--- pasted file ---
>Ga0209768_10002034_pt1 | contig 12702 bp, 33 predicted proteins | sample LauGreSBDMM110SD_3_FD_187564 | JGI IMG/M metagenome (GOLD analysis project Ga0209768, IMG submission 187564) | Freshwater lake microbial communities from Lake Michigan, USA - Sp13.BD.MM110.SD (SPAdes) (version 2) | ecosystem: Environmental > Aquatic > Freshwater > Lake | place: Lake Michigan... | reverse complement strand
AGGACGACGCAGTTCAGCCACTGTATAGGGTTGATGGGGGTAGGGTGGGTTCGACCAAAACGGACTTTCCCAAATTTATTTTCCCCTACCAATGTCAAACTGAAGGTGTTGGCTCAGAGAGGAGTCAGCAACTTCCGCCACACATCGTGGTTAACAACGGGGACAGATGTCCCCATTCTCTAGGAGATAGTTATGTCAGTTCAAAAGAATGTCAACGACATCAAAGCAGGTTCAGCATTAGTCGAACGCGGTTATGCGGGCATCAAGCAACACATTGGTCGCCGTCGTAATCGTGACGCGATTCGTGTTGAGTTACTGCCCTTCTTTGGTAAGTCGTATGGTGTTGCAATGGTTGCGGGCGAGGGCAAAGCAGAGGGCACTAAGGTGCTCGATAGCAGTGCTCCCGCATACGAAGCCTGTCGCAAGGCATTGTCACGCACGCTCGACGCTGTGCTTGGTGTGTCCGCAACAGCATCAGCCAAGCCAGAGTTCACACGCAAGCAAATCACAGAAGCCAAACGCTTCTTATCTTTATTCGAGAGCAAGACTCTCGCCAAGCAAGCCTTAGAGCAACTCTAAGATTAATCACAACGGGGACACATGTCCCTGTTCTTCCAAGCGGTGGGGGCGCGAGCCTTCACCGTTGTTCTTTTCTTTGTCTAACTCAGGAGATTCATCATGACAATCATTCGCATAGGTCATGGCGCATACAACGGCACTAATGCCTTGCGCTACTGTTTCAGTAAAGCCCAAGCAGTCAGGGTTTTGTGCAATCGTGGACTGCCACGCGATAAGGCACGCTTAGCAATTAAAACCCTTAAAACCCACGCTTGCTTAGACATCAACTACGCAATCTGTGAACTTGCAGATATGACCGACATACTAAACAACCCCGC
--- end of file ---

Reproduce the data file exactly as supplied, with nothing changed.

>Ga0209768_10002034_pt1 | contig 12702 bp, 33 predicted proteins | sample LauGreSBDMM110SD_3_FD_187564 | JGI IMG/M metagenome (GOLD analysis project Ga0209768, IMG submission 187564) | Freshwater lake microbial communities from Lake Michigan, USA - Sp13.BD.MM110.SD (SPAdes) (version 2) | ecosystem: Environmental > Aquatic > Freshwater > Lake | place: Lake Michigan... | reverse complement strand
AGGACGACGCAGTTCAGCCACTGTATAGGGTTGATGGGGGTAGGGTGGGTTCGACCAAAACGGACTTTCCCAAATTTATTTTCCCCTACCAATGTCAAACTGAAGGTGTTGGCTCAGAGAGGAGTCAGCAACTTCCGCCACACATCGTGGTTAACAACGGGGACAGATGTCCCCATTCTCTAGGAGATAGTTATGTCAGTTCAAAAGAATGTCAACGACATCAAAGCAGGTTCAGCATTAGTCGAACGCGGTTATGCGGGCATCAAGCAACACATTGGTCGCCGTCGTAATCGTGACGCGATTCGTGTTGAGTTACTGCCCTTCTTTGGTAAGTCGTATGGTGTTGCAATGGTTGCGGGCGAGGGCAAAGCAGAGGGCACTAAGGTGCTCGATAGCAGTGCTCCCGCATACGAAGCCTGTCGCAAGGCATTGTCACGCACGCTCGACGCTGTGCTTGGTGTGTCCGCAACAGCATCAGCCAAGCCAGAGTTCACACGCAAGCAAATCACAGAAGCCAAACGCTTCTTATCTTTATTCGAGAGCAAGACTCTCGCCAAGCAAGCCTTAGAGCAACTCTAAGATTAATCACAACGGGGACACATGTCCCTGTTCTTCCAAGCGGTGGGGGCGCGAGCCTTCACCGTTGTTCTTTTCTTTGTCTAACTCAGGAGATTCATCATGACAATCATTCGCATAGGTCATGGCGCATACAACGGCACTAATGCCTTGCGCTACTGTTTCAGTAAAGCCCAAGCAGTCAGGGTTTTGTGCAATCGTGGACTGCCACGCGATAAGGCACGCTTAGCAATTAAAACCCTTAAAACCCACGCTTGCTTAGACATCAACTACGCAATCTGTGAACTTGCAGATATGACCGACATACTAAACAACCCCGC